You are a Canadian citizen or permanent resident in Canada and you are married to a foreigner. Your fist concern is to reunite with your husband/wife (in legal world we call it “spouse” and it extends to your common-law partner as well) as soon as possible. If your spouse is in Canada, you might think that the best solution would be to launch a sponsorship application “from within Canada” meaning that all paperwork will be done in Canada and your spouse will be allowed to stay with you until the process is finalized. There are some issues that must be addressed when you decided to do the inland process. The applications of this type are not a priority for immigration officials because you seemed to be already reunited with your spouse and only papers are of concern. However, you should know that your spouse, although living in Canada, would not be eligible to work or receive health coverage the way Canadians enjoy until the time when the officials approve the application in principle. You could wait for 8-12 months before your spouse are eligible to apply for a work permit. Another issue is that your spouse would be precluded from travelling. Why? Because she/he legally is considered to be “in-Canada spouse” therefore, if left the country, her/his inland status would be automatically seized and the application refused. The positive moments in making an inland application are that you can continue building your lives together and that, if called for an immigration interview, you both will be having an opportunity to present your case.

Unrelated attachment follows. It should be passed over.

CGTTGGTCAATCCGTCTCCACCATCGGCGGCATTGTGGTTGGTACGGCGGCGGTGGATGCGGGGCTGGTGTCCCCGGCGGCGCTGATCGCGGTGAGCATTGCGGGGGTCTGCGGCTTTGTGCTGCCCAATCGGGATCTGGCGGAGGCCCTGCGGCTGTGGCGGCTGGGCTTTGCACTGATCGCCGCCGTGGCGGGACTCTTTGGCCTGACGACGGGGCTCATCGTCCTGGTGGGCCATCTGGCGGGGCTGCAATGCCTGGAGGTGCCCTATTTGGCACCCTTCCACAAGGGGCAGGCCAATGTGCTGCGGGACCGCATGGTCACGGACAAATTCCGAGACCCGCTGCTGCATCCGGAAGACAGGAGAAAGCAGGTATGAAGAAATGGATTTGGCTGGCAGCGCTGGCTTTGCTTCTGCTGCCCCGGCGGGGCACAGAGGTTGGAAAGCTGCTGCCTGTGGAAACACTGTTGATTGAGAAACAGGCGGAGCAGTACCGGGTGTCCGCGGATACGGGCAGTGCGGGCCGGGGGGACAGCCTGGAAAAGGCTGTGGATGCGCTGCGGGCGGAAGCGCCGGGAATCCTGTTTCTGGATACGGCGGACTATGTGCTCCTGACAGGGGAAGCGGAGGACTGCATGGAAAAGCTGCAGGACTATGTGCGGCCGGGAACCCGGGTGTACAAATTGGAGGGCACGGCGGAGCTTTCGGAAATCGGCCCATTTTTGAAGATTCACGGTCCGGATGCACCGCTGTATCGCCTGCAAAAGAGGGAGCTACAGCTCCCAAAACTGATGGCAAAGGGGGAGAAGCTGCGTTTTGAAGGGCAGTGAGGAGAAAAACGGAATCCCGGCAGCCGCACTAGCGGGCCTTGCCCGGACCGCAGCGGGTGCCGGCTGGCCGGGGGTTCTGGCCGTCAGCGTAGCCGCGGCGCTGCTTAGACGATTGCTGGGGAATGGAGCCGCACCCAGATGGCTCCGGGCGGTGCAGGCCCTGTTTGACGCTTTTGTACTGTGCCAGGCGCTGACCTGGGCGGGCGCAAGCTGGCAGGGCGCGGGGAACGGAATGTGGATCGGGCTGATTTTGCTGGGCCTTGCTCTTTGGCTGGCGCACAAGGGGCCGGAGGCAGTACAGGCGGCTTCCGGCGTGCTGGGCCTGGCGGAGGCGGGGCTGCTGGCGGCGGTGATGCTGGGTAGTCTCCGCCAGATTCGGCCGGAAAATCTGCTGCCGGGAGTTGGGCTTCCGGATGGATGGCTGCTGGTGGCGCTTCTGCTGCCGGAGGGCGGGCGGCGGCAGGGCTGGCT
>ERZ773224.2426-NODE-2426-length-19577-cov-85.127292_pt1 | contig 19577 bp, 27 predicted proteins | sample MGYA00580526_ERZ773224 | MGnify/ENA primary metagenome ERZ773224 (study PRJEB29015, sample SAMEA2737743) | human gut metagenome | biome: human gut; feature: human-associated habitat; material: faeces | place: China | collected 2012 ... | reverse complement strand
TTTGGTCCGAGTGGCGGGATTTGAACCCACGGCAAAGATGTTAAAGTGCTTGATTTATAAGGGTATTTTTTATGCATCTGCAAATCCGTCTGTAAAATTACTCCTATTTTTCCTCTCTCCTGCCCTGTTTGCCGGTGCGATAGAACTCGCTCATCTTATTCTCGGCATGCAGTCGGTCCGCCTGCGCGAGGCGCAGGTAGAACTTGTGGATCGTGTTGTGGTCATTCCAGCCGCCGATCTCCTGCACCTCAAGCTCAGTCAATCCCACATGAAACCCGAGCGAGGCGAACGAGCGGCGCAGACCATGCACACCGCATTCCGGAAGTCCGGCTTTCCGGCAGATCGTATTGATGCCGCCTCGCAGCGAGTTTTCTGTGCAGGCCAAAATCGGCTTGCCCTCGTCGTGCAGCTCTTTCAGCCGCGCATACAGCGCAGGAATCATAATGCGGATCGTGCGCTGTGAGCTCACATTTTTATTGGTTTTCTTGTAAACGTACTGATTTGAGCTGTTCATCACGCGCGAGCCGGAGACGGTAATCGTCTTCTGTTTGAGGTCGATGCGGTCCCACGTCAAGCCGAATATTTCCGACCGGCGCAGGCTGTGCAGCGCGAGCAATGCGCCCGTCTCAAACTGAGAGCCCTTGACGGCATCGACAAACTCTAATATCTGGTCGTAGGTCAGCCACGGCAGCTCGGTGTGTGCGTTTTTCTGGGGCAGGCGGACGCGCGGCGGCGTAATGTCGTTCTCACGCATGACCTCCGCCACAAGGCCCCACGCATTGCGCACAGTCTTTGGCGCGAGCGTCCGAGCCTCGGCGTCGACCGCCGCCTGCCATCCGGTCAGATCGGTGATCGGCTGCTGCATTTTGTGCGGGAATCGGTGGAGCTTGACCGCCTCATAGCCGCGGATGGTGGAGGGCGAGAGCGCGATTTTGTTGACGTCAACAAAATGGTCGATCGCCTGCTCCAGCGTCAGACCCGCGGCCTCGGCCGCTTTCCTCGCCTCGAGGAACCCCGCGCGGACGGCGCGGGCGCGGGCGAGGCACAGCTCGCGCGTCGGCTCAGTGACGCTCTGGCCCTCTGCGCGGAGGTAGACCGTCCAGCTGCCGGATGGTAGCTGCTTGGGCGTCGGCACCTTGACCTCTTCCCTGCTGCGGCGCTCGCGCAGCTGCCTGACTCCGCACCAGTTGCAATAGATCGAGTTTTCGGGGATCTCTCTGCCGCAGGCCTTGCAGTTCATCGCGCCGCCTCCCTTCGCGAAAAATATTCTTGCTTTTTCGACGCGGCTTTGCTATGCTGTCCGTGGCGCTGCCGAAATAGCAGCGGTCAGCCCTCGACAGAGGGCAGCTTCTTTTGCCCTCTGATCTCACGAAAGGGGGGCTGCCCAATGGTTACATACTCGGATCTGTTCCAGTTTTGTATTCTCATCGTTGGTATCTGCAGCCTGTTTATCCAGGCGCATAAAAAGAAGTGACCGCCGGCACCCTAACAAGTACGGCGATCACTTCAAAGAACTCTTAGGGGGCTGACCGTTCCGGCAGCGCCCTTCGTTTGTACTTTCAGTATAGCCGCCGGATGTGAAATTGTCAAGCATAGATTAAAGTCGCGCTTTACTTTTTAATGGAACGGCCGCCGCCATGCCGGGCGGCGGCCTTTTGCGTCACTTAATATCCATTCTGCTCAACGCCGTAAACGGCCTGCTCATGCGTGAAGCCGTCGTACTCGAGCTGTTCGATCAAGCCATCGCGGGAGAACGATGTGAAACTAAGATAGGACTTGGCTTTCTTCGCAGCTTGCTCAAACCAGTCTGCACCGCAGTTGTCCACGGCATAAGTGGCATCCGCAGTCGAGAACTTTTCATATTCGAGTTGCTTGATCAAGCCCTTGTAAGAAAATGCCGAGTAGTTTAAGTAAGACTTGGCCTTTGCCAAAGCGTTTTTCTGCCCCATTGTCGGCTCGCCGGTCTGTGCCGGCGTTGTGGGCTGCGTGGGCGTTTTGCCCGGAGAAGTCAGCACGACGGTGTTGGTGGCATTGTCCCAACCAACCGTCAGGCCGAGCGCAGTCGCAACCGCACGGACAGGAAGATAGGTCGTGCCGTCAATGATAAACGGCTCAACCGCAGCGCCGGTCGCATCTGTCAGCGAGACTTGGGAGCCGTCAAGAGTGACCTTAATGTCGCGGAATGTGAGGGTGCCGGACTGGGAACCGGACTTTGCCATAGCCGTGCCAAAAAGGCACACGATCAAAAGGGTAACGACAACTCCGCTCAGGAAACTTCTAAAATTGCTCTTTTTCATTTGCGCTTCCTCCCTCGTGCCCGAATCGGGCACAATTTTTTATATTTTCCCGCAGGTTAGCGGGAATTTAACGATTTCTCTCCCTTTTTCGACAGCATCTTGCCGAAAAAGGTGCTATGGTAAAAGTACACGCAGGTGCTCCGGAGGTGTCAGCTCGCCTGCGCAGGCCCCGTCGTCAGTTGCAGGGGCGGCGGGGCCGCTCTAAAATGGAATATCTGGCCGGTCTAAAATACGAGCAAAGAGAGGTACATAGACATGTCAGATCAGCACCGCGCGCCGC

I always advise my clients to submit an application “from outside” because the process is faster. Your spouse, if she/he is already in Canada, may extend their status as visitors (my office has never failed in persuading the officials that the intentions of spouses are genuine when applying for temporary visitor’s status while awaiting the permanent residence application, but of course, we are not decision makers and each case is unique). We don’t like one thing about it: we are in the hands of our officials in a consulate responsible for the processing of the application of your spouse and sometimes, it is hard to control the situation. On one occasion, we received a letter from the consulate that the application of our client was about to be refused and that we had the last opportunity to present new evidence. We responded with strong submissions that the officer did not have any reasons for the refusal (in that case, no personal interview of my client was conducted) and presented with tons of arguments and evidence. The case was successfully finalized.
The most important difference between the inland and outside of Canada cases is that you cannot appeal the negative decision of an inland application whereas the outside Canada case can be appealed at the Immigration Appeal Division.